AAS 197, January 2001
Session 13. Early Science from the Sloan Digital Sky Survey
Display, Monday, January 8, 2001, 9:30am-7:00pm, Exhibit Hall

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[13.05] Colors of 2625 Quasars at 0 < z < 5 Measured in the Sloan Digital Sky Survey Photometric System

G.T. Richards (Penn State,Chicago), X. Fan (IAS), D.P. Schneider (Penn State), D.E. Vanden Berk (Fermilab), M.A. Strauss (Princeton), D.G. York (Chicago), SDSS Collaboration

We present an empirical investigation of the colors of quasars in the Sloan Digital Sky Survey (SDSS) photometric system. The sample studied includes 2625 quasars with SDSS photometry: 1759 quasars found during SDSS spectroscopic commissioning and SDSS followup observations on other telescopes, 50 matches to FIRST quasars, 573 matches to quasars from the NASA Extragalactic Database, and 243 quasars from two or more of these sources. The quasars are distributed in a 2.5 degree wide stripe centered on the Celestial Equator covering ~529 square degrees. New SDSS quasars, which range in brightness from i* = 15.39 to the photometric magnitude limit of the survey, represent an increase of over 200% in the number of known quasars in this area of the sky.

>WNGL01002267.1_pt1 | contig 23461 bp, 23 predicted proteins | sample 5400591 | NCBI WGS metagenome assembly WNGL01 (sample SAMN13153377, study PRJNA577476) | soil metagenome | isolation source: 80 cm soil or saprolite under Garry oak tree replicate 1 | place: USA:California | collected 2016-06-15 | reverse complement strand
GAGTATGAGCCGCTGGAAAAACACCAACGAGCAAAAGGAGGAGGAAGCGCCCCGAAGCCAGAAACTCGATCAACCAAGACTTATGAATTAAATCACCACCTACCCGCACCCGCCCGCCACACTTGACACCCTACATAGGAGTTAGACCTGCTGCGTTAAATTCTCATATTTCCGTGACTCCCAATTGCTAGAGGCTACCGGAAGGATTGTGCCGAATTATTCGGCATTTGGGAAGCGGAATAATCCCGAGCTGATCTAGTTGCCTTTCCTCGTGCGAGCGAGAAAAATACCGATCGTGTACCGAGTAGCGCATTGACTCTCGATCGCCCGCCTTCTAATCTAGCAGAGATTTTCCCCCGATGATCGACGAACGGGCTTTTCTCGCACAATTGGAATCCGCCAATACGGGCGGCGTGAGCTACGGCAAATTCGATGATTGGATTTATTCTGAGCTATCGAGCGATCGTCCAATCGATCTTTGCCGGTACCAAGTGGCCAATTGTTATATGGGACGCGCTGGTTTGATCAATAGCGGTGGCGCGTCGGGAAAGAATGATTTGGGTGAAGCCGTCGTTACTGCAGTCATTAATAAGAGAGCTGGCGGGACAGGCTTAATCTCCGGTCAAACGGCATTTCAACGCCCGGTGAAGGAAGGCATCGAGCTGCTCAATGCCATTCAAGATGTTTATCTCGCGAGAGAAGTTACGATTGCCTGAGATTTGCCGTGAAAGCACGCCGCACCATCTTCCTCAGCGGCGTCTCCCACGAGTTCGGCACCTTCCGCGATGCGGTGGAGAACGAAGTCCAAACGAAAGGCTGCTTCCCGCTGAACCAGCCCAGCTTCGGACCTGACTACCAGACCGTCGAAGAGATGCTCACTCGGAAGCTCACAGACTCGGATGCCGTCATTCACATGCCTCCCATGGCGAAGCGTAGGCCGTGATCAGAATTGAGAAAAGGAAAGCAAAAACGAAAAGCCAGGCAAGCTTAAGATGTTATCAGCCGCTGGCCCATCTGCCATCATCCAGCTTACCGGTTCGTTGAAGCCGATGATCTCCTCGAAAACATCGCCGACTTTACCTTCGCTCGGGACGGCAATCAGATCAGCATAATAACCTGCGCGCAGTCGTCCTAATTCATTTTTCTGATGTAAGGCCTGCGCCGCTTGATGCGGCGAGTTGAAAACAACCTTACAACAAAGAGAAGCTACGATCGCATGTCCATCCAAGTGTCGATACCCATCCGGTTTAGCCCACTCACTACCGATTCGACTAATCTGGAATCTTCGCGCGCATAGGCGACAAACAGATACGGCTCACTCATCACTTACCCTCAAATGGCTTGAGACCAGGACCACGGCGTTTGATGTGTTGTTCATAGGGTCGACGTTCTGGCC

The ensemble average of the observed colors of quasars in the SDSS passbands are well represented by a power-law continuum with \alpha\nu = -0.5 (f\nu \propto \nu\alpha) and are close to those predicted by previous simulations. However, the contributions of the ``small blue (or 3000\,{\rm Å}) bump'' and other strong emission lines have a significant effect upon the colors. The color-redshift relation exhibits considerable structure, which may be of use in determining photometric redshifts for quasars from their colors alone. The range of colors at a given redshift can generally be accounted for by a range in the optical spectral index with a distribution of \alpha\nu=-0.5±0.65 (95%~confidence), but there is a red tail in the distribution. This tail is likely to be a sign of internal reddening, especially since fainter objects at a given redshift tend to exhibit redder colors than the average. Finally, we show that there is a continuum of properties between quasars and Seyfert galaxies and we test the validity of the traditional dividing line (MB=-23) between the two classes of AGN.

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